Barrx Medical makes ablation catheters and other devices for treating gastrointestinal diseases and Barrett’s esophagus syndrome, a pre-cancerous condition of the lining of the esophagus.
The farm machinery maker saw quarterly sales rise 20% from a year earlier to $8.6 billion.
Deere & Co. (DE) outperformed in its fourth quarter, riding a wave of strong demand for farm machinery and increased sales of construction equipment.
The equipment maker delivered earnings of $1.62 per share in the quarter ended Oct. 31, comfortably exceeding the Zacks Consensus Estimate of $1.44. Results were 51% ahead of the $1.07 earned in the year-ago quarter.
Early indicators show that Black Friday could be a hit for retailers. Will the rest of the holiday season follow suit?
Retailers are hoping that their enthusiasm signals a strong performance for Black Friday, the traditional start of the holiday season. The National Retail Federation recently said that more Americans say they plan to shop for Black Friday bargains than last year. Consumer confidence rose in November to its highest level in November to its highest level in five months.
The two drug companies end a rocky 10-year partnership. What's next for Amylin?
Amylin (AMLN) made news recently when it was announced that Eli Lilly (LLY) had broken a deal between the companies for two Type 2 diabetes treatments, Byetta and Bydureon.
Amylin has also settled a marketing lawsuit it filed against Lilly this year alleging anti-competitive activity after Lilly entered into a marketing deal with Boehringer Ingelheim to sell a competing diabetes drug.
The divorce ends a rocky 10-year partnership between the two companies.
We expect the automaker to rein in development costs after completing work on the Model S and a new plant.
But Tesla's costs also increased substantially year over year, primarily due to higher research and development expenses.
While the market's pullback to key support is a caution sign for now, it’s also likely to result in a rally next week -- one critical to the market’s intermediate-term future.
By Tom Aspray, MoneyShow.com
The heavy selling Monday and additional losses on Tuesday have taken the major averages to the next key areas of support. Additional selling in the S&P futures early Wednesday has taken them below the 50% Fibonacci support levels.
For those not familiar with Fibonacci analysis, if prices break below the 50% support, it implies that prices will then drop to the 61.8% support. A daily close below that level will give confirmation that the trend has changed from up to down. Of course, in declining markets, we watch to see if the 38.2% retracement resistance is overcome, and if it is, we then look at the 50% and 61.8% retracement resistance levels.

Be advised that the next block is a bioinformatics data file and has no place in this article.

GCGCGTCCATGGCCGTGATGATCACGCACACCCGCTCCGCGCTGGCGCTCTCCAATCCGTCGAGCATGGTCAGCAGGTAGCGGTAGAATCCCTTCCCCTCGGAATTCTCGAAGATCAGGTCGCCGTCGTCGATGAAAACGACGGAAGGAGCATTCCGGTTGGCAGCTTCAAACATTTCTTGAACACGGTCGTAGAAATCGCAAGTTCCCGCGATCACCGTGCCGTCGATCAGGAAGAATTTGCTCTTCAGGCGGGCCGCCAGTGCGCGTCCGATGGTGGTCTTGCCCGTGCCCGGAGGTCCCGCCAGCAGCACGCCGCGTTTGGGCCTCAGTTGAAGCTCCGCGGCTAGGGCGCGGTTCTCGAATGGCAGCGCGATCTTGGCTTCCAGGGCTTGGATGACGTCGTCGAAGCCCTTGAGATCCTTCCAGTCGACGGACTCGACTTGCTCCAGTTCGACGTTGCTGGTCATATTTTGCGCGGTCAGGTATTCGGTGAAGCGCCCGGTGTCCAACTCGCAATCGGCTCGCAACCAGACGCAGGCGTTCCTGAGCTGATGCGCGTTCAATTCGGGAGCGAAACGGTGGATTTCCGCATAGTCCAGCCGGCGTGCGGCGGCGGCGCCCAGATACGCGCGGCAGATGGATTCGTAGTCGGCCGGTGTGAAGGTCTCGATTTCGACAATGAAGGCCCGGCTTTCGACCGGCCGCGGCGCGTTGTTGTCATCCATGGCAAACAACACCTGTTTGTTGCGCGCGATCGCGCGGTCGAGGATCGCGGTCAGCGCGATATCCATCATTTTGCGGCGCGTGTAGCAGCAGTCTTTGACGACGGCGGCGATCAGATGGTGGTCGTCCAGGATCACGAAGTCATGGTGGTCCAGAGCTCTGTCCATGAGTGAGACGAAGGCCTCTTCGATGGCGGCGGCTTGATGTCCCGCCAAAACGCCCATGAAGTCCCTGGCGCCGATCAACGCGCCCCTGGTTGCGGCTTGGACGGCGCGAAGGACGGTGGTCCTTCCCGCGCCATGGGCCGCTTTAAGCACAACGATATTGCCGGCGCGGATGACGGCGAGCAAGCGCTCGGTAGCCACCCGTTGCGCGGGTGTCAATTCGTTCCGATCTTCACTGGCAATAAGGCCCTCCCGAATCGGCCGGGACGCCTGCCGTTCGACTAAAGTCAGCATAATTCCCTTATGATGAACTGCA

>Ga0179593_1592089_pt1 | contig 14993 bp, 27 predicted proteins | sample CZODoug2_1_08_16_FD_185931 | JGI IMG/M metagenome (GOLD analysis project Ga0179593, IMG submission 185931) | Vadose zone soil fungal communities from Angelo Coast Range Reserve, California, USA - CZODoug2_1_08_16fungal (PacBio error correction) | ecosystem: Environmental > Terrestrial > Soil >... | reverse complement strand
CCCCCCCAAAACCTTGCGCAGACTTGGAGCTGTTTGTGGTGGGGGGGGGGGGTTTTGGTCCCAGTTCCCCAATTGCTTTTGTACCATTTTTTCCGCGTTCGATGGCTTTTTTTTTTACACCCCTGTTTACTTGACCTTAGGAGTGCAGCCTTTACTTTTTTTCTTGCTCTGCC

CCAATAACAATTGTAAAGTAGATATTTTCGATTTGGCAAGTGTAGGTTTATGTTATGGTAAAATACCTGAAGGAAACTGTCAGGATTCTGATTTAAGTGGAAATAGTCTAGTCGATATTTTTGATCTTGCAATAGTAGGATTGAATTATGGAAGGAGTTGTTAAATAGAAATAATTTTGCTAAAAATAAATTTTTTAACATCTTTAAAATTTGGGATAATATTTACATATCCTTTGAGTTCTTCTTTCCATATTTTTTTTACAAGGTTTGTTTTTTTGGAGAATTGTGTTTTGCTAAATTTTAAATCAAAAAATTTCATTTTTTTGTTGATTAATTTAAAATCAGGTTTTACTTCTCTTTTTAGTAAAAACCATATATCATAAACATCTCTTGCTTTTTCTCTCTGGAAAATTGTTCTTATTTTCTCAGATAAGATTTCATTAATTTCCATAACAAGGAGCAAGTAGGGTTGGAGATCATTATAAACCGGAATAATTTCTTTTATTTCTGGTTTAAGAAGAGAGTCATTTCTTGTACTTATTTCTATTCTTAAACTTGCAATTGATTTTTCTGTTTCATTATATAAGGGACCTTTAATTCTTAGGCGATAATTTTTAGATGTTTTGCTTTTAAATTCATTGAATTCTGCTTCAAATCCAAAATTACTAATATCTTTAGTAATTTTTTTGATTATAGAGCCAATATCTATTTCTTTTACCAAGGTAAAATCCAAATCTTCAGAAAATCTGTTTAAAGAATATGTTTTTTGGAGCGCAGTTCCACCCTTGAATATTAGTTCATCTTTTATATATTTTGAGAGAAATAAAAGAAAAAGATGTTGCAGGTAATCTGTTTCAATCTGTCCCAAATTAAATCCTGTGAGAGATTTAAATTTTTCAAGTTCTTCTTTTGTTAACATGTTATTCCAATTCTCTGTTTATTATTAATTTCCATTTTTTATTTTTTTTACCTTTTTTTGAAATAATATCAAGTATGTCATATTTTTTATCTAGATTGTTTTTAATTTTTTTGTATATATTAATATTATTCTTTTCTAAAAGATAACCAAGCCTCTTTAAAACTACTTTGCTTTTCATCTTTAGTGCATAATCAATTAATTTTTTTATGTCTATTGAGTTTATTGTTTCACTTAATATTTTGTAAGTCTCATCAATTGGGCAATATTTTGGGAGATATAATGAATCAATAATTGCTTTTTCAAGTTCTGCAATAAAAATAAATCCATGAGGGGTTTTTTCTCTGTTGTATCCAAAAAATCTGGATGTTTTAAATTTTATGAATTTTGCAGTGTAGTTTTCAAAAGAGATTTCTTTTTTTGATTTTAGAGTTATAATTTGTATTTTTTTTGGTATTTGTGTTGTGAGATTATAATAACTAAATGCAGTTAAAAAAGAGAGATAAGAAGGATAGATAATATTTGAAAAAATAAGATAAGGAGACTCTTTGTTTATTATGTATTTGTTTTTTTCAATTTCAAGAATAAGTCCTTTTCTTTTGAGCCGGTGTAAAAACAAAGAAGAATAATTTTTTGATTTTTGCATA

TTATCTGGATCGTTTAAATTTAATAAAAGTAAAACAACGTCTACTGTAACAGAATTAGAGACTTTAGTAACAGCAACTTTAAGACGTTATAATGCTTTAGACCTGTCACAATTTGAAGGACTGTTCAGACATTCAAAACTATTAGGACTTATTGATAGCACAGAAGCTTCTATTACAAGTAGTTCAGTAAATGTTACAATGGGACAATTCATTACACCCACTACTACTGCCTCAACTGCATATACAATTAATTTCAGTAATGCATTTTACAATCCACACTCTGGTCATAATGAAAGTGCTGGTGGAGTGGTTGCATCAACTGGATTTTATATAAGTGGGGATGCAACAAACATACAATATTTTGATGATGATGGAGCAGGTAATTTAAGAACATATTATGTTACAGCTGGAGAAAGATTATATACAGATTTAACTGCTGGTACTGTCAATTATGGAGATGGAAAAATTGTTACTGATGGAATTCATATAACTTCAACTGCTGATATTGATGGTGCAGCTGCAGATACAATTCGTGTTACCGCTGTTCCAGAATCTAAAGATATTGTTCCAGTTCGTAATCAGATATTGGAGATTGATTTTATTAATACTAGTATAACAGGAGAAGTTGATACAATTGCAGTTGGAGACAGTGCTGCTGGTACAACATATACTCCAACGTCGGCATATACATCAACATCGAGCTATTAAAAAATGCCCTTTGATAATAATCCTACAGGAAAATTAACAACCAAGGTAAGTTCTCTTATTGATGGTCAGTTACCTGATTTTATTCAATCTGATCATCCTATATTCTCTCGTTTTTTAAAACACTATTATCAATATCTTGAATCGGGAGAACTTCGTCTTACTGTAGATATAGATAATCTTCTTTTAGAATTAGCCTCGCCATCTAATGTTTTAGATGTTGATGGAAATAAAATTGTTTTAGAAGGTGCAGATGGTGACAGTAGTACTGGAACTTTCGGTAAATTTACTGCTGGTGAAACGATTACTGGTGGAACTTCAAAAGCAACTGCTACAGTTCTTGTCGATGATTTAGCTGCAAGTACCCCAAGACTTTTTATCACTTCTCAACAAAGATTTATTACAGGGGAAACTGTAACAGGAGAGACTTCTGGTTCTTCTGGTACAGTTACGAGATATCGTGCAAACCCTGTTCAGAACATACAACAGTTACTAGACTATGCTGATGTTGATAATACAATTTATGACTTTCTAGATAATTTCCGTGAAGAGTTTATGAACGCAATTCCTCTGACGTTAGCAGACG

The aircraft maker's recent 200-plane order from American Airlines' parent now looks a lot shakier.
Although the congressional supercommittee's colossal failure this week points to the near certainty of massive defense cuts, few analysts are shedding tears for Boeing (BA) right now. One reason is the nearly $40 billion in orders the aircraft maker has booked this month alone.
JPMorgan has brought in the most investment banking revenue for at least seven consecutive quarters, but it may lose its crown as 2011 comes to a close.
JPMorgan's investment banking division has brought in more revenues than its counterparts at other banks in every quarter going back to at least the first quarter of last year, according to the Barclays Capital report, which cites Dealogic data.
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[BRIEFING.COM] The stock market finished the Wednesday session on a modestly lower note, but it is worth mentioning today's retreat took place after six consecutive gains. The Dow Jones Industrial Average (-0.1%) and S&P 500 (-0.2%) settled not far below their flat lines, while the Nasdaq Composite (-0.8%) lagged throughout the session.
Equity indices started the day in the red, with the Nasdaq showing early weakness as large cap tech names and biotechnology weighed. The technology ... More